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A quick Army story of my first windows 98 computer

August 15, 2017

This was a Facebook Live video I made during the application process of becoming a Wix ambassador.



Hey, everybody.  This is Michael Wood at Webmaster Academy.  And I'm doing a application for Wix.com to be an ambassador.  And what that means is that I'll represent wix.com, not as a company, but as a web designer helping people with Wix in my community, pulling people together, talking about building sites.


Now, to me, website building has always been about telling a story; and so meeting in person, looking at each other's website, it's really sharing our story.  And so it's why it's so important to put a community together when making these websites, and, especially, if you are going to make effective and successful websites, which is something I'm always trying to teach.

  Now part of this application process is they want me to talk a little bit about myself.  So I'm going to share with you a quick little story.


Back in 1999 -- if you think back, where was technology at in 1999?  They weren't even shipping out those AOL discs yet.  You know, there was really not much of an Internet.  Think about Windows 98 being brand new.  Right?


So it was 1999, and I was in the Army, the United States Army at the time.  I was a Private First Class.  I was done with basic training and everything, and I was in my unit at Ft. Hood, Texas; and I had my own place.  You know, and it was one of the first times I got to get out of the house and have my own place.  I had a paycheck, money in my pocket, and I bought my first computer.  I loved it because it wasn't my mom's old computer; it was mine, and it had came loaded with Windows 98 and all kinds of programs and software.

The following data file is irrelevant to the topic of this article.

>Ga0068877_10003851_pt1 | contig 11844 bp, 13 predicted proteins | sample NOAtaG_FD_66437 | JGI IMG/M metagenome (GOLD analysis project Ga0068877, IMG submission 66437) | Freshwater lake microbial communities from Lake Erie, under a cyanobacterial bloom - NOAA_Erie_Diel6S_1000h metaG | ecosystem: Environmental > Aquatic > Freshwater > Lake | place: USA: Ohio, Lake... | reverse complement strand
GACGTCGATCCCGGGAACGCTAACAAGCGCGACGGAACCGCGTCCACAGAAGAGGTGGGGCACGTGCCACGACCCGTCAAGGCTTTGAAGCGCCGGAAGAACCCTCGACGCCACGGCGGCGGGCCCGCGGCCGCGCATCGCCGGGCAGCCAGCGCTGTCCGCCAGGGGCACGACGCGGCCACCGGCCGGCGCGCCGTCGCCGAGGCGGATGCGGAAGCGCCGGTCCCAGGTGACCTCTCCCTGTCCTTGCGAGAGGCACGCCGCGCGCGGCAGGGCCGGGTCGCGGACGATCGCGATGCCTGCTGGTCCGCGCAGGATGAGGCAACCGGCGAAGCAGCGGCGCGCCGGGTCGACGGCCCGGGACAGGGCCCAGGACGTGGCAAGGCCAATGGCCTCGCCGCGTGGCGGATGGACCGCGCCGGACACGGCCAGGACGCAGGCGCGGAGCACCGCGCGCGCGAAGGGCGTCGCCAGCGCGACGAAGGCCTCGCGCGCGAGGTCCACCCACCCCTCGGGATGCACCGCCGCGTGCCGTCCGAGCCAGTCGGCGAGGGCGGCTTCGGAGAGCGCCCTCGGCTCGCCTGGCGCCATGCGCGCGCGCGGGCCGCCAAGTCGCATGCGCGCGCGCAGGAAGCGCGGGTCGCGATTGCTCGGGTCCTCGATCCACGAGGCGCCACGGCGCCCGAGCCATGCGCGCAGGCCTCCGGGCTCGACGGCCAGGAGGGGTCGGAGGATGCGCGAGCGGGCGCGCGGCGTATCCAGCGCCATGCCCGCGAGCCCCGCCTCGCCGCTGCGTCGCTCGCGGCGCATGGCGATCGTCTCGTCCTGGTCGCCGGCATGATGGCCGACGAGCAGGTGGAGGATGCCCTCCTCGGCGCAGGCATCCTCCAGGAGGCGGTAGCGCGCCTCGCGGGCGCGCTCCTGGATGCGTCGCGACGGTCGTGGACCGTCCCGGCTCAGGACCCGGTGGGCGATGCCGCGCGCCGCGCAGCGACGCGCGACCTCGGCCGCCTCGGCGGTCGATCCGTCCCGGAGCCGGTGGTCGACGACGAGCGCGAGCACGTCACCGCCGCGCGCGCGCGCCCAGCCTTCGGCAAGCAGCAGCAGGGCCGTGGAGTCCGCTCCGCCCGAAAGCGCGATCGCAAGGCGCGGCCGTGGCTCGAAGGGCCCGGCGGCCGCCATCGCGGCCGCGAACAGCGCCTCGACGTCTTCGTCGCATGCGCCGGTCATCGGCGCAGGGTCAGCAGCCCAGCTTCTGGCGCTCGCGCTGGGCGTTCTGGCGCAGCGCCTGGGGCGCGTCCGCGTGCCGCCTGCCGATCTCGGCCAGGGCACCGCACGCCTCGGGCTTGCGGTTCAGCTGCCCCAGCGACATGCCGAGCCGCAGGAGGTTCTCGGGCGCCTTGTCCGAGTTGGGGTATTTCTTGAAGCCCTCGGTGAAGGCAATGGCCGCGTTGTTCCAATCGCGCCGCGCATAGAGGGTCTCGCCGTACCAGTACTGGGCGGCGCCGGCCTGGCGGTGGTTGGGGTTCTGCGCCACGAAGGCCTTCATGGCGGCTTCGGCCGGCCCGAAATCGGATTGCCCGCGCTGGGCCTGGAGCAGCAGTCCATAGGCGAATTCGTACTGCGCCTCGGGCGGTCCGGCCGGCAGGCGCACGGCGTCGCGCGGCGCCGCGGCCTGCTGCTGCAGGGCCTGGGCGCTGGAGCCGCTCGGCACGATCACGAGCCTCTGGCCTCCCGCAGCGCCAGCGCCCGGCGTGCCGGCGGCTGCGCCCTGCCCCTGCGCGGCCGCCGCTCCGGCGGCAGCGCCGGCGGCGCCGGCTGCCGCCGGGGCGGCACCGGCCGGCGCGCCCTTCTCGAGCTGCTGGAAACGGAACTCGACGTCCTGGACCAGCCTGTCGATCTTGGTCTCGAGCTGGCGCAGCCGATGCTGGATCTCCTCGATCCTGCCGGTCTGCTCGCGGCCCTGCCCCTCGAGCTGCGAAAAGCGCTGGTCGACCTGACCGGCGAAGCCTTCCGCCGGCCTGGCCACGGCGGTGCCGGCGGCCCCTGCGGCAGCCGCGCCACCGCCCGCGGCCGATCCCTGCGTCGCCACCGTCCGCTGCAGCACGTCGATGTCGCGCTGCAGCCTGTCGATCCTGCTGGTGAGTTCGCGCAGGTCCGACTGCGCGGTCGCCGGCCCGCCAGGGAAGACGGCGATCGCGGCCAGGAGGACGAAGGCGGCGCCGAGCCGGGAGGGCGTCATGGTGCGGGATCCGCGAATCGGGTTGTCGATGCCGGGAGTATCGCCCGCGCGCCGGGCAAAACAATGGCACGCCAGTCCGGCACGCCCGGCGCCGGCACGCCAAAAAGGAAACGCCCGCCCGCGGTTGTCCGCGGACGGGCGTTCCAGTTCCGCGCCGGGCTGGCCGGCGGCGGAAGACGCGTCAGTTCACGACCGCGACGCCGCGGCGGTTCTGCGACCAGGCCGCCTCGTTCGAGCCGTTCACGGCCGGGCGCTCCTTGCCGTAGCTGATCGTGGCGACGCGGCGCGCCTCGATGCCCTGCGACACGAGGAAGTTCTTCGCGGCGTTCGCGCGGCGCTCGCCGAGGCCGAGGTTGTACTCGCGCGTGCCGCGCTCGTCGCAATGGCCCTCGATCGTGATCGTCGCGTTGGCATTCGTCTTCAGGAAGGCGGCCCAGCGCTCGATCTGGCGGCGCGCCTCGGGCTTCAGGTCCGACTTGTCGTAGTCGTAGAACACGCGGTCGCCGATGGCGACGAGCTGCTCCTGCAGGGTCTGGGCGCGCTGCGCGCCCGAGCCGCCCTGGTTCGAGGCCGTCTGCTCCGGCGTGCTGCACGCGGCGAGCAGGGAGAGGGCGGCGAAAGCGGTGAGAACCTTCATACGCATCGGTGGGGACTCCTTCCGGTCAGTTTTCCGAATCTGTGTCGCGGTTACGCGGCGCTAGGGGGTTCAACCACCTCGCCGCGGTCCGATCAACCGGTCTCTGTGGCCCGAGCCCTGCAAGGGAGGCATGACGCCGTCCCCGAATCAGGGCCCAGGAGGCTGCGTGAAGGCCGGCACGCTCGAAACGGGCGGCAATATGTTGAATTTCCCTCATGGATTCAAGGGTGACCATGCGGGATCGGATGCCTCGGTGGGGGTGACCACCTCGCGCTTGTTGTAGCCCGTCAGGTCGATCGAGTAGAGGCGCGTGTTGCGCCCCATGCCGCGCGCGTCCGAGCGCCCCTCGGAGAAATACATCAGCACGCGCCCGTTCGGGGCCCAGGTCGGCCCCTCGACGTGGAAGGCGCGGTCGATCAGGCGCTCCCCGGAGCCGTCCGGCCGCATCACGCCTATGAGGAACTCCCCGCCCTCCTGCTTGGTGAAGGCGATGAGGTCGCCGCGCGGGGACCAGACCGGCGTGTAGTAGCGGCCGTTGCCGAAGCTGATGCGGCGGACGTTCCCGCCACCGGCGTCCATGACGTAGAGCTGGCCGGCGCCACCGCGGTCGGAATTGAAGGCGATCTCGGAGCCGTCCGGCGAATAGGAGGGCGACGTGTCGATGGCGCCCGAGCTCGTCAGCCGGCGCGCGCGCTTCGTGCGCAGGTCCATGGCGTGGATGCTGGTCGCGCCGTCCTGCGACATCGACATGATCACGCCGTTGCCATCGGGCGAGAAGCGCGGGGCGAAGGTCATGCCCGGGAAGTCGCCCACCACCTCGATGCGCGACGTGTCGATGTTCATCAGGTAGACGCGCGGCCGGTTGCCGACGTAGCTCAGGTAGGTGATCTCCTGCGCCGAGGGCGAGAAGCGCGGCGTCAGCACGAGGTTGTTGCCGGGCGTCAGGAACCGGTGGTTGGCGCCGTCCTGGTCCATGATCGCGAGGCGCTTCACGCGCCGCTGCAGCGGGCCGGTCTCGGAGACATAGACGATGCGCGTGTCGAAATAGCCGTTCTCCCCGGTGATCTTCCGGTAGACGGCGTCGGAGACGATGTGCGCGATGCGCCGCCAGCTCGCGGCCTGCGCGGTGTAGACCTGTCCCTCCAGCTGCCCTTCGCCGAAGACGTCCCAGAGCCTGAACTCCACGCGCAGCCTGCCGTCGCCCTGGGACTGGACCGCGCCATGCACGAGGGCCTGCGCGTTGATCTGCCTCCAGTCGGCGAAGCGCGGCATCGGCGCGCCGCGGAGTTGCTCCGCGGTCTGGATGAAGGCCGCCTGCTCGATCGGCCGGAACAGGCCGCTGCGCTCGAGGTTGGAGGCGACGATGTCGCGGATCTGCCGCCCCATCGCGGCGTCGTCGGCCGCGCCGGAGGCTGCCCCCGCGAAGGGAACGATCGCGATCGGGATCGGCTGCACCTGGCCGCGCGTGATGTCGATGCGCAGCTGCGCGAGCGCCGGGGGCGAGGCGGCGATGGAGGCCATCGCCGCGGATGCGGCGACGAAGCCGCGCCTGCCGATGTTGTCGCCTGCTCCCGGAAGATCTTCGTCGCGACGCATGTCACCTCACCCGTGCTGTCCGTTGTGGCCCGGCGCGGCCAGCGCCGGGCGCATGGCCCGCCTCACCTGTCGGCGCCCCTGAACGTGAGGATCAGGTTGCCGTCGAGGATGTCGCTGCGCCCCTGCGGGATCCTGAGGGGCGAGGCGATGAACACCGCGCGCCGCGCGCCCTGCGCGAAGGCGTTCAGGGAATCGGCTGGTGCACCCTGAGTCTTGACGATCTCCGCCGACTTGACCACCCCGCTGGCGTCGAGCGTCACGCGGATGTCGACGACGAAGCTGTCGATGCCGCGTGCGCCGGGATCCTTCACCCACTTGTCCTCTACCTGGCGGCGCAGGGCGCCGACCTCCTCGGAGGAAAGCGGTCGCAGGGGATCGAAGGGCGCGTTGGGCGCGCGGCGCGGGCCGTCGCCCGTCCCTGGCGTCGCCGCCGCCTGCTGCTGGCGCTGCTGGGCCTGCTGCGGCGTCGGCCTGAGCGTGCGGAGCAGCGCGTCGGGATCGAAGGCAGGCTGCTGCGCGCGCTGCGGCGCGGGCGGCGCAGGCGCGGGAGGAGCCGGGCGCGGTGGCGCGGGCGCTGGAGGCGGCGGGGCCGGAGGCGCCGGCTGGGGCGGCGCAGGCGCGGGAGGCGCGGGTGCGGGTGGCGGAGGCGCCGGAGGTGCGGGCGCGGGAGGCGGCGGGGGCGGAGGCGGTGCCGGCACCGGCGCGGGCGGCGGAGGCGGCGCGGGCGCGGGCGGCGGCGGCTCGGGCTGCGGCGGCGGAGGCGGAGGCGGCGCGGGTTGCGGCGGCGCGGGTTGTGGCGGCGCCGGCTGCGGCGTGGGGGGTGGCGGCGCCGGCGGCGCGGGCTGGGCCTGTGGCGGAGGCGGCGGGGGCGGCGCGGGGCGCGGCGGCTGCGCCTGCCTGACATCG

I was so excited to have my computer.  I remember at the end of formation at the end of the day, I literally ran.  And just imagine, in my camouflage, my combat boots, running down the street to get to my little -- little dorm room so I can get on that computer and start messing around; and that's what I did.  I started messing around, and I didn't really know much of what I was doing, but I was familiar with computers and gaming my whole life.  So it couldn't be that hard; right?


Well, back in those days hard drives were very small, and I was always concerned about, you know, memory and saving memory.  I was afraid of running out of memory.  And so the computer came preloaded with tons of programs.  Some people call that "bloat ware" these days.  But it came with all this software, and I didn't even know what to do with, but I didn't have that much money; so having all kind of free programs sounded like a good idea.

Now, because I didn't really understand Windows 98, I thought:  Hum, why is the program in there two times?  I see it in the programs list, and I also see the name of the program on the desktop.


So I went into programs, and I deleted all the programs; but I left the little icon on the desktop.  So I thought:  Why have the program on there two times?  It's only taking up memory; right?


So I deleted the programs.  What I left on the desktop were shortcuts, and shortcuts that would lead to nothing.  But I'm telling you this story because I didn't know that's what I did.  Nobody was there to tell me.  Certainly people around me didn't know much about computers.  I probably knew more than the guy next to me.  So I thought I was doing a good thing.  I thought I was saving memory.  I thought I was cleaning up my computer.  What I did is I deleted the programs.  So if I ever tried to use them, you click on the link, a shortcut to a program that doesn't exist; right?  It -- it just will say, "Uh, can't find the program."